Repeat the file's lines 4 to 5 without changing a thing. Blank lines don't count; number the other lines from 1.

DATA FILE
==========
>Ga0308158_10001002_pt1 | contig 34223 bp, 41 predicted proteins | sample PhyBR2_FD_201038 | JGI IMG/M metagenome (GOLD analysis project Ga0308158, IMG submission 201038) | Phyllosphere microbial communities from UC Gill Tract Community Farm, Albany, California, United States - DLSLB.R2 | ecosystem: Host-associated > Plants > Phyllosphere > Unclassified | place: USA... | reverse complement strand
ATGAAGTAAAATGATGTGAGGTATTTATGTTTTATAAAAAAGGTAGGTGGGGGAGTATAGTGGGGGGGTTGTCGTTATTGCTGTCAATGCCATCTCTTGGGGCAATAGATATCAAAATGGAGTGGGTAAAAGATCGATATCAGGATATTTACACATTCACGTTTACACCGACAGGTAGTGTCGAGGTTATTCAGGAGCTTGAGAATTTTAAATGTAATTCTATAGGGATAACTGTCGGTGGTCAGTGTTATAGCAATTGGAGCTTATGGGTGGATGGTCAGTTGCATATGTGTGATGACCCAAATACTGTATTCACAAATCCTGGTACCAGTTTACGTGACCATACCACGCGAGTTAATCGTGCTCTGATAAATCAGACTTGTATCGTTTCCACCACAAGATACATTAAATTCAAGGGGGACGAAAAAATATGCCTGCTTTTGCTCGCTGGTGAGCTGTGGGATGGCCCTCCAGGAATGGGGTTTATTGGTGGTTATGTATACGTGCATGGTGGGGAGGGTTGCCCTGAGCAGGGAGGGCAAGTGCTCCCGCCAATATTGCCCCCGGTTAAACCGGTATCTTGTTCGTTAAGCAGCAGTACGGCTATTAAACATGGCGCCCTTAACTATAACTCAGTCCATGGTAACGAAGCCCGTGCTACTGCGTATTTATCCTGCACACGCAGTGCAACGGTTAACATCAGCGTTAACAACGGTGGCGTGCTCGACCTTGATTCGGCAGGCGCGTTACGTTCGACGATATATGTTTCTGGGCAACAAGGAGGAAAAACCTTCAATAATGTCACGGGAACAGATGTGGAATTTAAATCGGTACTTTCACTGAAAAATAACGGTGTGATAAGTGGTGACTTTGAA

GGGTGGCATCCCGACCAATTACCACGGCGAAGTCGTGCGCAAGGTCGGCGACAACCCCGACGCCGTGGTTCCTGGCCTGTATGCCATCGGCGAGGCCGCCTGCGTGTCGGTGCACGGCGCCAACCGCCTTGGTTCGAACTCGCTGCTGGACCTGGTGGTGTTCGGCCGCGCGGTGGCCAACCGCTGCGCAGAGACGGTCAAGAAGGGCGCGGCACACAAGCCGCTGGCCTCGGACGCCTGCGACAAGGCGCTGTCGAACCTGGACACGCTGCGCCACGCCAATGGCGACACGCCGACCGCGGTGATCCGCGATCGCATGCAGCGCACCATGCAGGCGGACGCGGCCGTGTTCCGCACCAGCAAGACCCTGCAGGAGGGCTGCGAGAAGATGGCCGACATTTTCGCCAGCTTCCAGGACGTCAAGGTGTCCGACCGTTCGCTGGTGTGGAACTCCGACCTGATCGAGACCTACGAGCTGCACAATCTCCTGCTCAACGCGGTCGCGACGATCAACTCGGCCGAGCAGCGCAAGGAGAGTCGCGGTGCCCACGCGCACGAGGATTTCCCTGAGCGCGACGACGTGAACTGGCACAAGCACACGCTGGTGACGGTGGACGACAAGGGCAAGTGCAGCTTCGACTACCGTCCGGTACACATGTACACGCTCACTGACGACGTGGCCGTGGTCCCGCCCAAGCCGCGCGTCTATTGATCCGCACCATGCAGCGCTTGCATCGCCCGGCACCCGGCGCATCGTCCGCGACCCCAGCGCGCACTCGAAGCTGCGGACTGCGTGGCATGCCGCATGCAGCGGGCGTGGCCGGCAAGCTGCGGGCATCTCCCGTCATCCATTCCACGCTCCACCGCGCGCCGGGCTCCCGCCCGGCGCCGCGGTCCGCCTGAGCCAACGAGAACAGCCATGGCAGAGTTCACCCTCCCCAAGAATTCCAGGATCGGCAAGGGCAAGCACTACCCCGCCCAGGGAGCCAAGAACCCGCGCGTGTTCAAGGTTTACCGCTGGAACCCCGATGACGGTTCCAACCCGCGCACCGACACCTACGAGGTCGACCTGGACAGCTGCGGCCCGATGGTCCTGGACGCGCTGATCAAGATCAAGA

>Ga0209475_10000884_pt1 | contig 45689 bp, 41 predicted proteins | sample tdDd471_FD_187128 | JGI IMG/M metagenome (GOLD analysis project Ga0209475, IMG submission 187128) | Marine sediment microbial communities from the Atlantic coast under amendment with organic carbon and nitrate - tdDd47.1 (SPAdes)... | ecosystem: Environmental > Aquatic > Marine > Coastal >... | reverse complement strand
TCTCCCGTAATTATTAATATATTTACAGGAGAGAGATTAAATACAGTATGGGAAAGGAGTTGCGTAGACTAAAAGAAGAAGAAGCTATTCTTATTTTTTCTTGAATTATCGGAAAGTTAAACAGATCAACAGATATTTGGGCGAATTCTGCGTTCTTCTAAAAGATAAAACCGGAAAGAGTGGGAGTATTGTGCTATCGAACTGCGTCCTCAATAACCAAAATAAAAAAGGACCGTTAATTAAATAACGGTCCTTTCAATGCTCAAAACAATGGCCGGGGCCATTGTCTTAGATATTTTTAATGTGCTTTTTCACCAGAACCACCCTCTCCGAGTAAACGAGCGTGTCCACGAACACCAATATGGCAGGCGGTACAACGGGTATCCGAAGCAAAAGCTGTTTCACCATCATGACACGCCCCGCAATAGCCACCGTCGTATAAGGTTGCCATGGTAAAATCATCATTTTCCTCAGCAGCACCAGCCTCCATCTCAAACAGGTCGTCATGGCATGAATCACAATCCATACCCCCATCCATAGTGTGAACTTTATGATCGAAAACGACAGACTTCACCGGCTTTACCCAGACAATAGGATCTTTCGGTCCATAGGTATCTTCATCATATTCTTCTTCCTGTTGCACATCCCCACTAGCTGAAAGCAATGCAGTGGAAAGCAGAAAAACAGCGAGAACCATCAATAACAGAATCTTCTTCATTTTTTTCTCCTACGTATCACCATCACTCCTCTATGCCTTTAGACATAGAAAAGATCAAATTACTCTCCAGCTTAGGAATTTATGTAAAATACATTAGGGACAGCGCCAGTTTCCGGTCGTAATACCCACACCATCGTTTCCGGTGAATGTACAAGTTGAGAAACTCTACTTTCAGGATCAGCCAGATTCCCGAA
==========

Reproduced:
>Ga0209475_10000884_pt1 | contig 45689 bp, 41 predicted proteins | sample tdDd471_FD_187128 | JGI IMG/M metagenome (GOLD analysis project Ga0209475, IMG submission 187128) | Marine sediment microbial communities from the Atlantic coast under amendment with organic carbon and nitrate - tdDd47.1 (SPAdes)... | ecosystem: Environmental > Aquatic > Marine > Coastal >... | reverse complement strand
TCTCCCGTAATTATTAATATATTTACAGGAGAGAGATTAAATACAGTATGGGAAAGGAGTTGCGTAGACTAAAAGAAGAAGAAGCTATTCTTATTTTTTCTTGAATTATCGGAAAGTTAAACAGATCAACAGATATTTGGGCGAATTCTGCGTTCTTCTAAAAGATAAAACCGGAAAGAGTGGGAGTATTGTGCTATCGAACTGCGTCCTCAATAACCAAAATAAAAAAGGACCGTTAATTAAATAACGGTCCTTTCAATGCTCAAAACAATGGCCGGGGCCATTGTCTTAGATATTTTTAATGTGCTTTTTCACCAGAACCACCCTCTCCGAGTAAACGAGCGTGTCCACGAACACCAATATGGCAGGCGGTACAACGGGTATCCGAAGCAAAAGCTGTTTCACCATCATGACACGCCCCGCAATAGCCACCGTCGTATAAGGTTGCCATGGTAAAATCATCATTTTCCTCAGCAGCACCAGCCTCCATCTCAAACAGGTCGTCATGGCATGAATCACAATCCATACCCCCATCCATAGTGTGAACTTTATGATCGAAAACGACAGACTTCACCGGCTTTACCCAGACAATAGGATCTTTCGGTCCATAGGTATCTTCATCATATTCTTCTTCCTGTTGCACATCCCCACTAGCTGAAAGCAATGCAGTGGAAAGCAGAAAAACAGCGAGAACCATCAATAACAGAATCTTCTTCATTTTTTTCTCCTACGTATCACCATCACTCCTCTATGCCTTTAGACATAGAAAAGATCAAATTACTCTCCAGCTTAGGAATTTATGTAAAATACATTAGGGACAGCGCCAGTTTCCGGTCGTAATACCCACACCATCGTTTCCGGTGAATGTACAAGTTGAGAAACTCTACTTTCAGGATCAGCCAGATTCCCGAA